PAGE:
For England, the New World beckoned as more than a vast store of natural resources, Isenberg argues. It was also a place to dispose of the dregs of its own society. In the late 16th century, the geographer Richard Hakluyt argued that America could serve as a giant workhouse where the “fry [young children] of wandering beggars that grow up idly and hurtfully and burdenous to the Realm, might be unladen and better bred up.” The exportable poor, he wrote, were the “offals of our people.” In 1619, King James I was so fed up with vagrant boys milling around his Newmarket palace that he asked the Virginia Company to ship them overseas. Three years later, John Donne—yes, that John Donne—wrote about the colony of Virginia as if it were England’s spleen and liver, Isenberg writes, draining the “ill humours of the body … to breed good bloud.” Thus it was, she goes on, that the early settlers included so many “roguish highwaymen, mean vagrants, Irish rebels, known whores, and an assortment of convicts,” including one Elizabeth “Little Bess” Armstrong, sent to Virginia for stealing two spoons.I have not read the book, but the review is enticing.
One of America’s founding myths, of course, is that the simple act of leaving England and boldly starting new lives in the colonies had an equalizing effect on the colonists, swiftly narrowing the distance between indentured servant and merchant, landowner and clerk—all except the African slave. Nonsense, Isenberg says: “Independence did not magically erase the British class system.” A “ruthless class order” was enforced at Jamestown, where one woman returned from 10 months of Indian captivity to be told that she owed 150 pounds of tobacco to her dead husband’s former master and would have to work off the debt. The Puritans were likewise “obsessed with class rank”—membership in the Church and its core elect were elite privileges—not least because the early Massachusetts settlers included far more nonreligious riffraff than is generally realized. A version of the North Carolina constitution probably co-authored by John Locke was designed to “avoid erecting a numerous democracy.” ...The Founding Fathers were, as Isenberg sees it, complicit in perpetuating these stark class divides. George Washington believed that only the “lower class of people” should serve as foot soldiers in the Continental Army. Thomas Jefferson envisioned his public schools educating talented students “raked from the rubbish” of the lower class, and argued that ranking humans like animal breeds was perfectly natural. “The circumstance of superior beauty is thought worthy of attention in the propagation of our horses, dogs and other domestic animals,” he wrote. “Why not that of man?” John Adams believed the “passion for distinction” was a powerful human force: “There must be one, indeed, who is the last and lowest of the human species.”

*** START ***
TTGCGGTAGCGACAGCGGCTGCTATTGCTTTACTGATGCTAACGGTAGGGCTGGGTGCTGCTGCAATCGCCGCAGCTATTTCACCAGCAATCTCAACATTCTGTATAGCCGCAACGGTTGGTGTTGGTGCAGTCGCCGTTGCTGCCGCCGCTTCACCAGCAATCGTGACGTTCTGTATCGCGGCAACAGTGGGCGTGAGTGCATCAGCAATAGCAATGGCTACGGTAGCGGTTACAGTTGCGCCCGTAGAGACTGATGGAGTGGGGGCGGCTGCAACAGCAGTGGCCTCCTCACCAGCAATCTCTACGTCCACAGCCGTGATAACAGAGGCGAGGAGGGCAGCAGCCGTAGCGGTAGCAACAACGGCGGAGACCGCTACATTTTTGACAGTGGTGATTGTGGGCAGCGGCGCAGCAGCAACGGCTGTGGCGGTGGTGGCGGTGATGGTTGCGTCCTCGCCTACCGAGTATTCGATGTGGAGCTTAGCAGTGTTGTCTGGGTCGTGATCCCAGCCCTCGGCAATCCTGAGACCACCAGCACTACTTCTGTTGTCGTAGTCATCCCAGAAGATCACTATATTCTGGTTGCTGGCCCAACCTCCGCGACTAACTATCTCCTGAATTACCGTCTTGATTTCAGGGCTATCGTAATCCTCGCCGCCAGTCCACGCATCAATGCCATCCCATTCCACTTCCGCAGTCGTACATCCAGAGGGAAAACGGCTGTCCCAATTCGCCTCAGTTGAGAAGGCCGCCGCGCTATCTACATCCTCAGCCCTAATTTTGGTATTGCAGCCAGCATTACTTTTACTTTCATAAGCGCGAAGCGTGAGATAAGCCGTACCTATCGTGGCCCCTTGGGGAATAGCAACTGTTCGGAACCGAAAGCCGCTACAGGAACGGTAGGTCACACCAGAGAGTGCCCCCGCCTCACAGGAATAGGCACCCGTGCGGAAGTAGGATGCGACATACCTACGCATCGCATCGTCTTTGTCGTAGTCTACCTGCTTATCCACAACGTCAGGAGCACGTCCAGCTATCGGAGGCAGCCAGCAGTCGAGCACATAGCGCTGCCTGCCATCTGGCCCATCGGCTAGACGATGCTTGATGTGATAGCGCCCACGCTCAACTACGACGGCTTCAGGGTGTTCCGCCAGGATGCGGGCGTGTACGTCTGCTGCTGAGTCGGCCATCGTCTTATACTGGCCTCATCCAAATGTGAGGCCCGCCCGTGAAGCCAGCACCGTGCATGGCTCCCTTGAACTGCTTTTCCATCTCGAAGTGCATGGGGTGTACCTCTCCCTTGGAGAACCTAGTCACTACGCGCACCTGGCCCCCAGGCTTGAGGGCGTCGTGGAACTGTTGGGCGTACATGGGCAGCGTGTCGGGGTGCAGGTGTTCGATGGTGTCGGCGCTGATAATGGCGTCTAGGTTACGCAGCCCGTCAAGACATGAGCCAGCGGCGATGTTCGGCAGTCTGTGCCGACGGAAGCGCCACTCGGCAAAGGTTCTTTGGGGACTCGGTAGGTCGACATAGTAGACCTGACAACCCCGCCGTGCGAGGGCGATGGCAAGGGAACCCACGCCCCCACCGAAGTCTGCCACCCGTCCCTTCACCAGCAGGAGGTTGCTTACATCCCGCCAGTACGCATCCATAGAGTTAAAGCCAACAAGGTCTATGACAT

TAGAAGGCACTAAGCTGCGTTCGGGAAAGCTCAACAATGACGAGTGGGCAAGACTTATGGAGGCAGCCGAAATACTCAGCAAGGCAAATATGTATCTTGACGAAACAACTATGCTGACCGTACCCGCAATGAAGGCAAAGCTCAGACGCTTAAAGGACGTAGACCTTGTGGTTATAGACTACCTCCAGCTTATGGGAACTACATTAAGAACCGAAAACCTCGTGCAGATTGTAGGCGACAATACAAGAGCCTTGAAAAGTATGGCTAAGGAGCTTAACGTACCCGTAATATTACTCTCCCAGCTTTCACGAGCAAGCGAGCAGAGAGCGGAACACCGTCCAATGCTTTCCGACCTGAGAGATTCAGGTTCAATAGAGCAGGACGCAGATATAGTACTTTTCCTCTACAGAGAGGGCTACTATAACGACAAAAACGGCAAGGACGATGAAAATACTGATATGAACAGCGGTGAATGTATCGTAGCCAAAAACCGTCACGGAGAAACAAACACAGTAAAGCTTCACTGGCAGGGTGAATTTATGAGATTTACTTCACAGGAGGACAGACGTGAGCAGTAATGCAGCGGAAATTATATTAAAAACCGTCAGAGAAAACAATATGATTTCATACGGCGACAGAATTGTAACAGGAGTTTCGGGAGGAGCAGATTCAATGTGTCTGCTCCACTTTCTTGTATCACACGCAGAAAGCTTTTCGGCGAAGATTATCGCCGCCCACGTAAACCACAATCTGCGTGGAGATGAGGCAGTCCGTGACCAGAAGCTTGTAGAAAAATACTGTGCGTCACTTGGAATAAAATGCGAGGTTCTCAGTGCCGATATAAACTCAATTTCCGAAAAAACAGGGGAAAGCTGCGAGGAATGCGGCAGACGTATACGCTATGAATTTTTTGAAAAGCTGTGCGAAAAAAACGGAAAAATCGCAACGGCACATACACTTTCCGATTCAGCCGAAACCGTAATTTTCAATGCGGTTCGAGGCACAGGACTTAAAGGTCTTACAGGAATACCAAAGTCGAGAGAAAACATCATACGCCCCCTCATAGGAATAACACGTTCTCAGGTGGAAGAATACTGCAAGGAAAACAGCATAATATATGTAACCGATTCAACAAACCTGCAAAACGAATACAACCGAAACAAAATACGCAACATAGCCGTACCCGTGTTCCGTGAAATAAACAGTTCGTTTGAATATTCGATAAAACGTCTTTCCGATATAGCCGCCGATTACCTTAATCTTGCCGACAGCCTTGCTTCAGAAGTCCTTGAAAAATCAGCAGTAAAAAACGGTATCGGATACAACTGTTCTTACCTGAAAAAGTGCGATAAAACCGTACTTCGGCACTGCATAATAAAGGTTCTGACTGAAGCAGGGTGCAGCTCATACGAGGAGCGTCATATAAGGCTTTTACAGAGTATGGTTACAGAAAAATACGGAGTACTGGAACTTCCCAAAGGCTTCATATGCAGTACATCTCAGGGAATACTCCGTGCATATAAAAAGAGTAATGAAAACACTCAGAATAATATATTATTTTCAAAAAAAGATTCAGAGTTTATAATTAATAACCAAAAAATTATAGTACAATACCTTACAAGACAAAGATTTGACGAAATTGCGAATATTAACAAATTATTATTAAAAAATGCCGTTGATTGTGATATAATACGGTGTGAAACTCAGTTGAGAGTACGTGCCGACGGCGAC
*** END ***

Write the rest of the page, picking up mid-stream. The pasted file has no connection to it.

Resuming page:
Class distinctions were maintained above all in the apportionment of land. In Virginia in 1700, indentured servants had virtually no chance to own any, and by 1770, less than 10 percent of white Virginians had claim to more than half the land. In 1729 in North Carolina, a colony with 36,000 people, there were only 3,281 listed grants, and 309 grantees owned nearly half the land. “Land was the principal source of wealth, and those without any had little chance to escape servitude,” Isenberg writes. “It was the stigma of landlessness that would leave its mark on white trash from this day forward.”...
29 August 2016
The myth of "equal opportunity" in colonial America
Here's an extended excerpt from an "The Original Underclass," an article in the September issue of The Atlantic: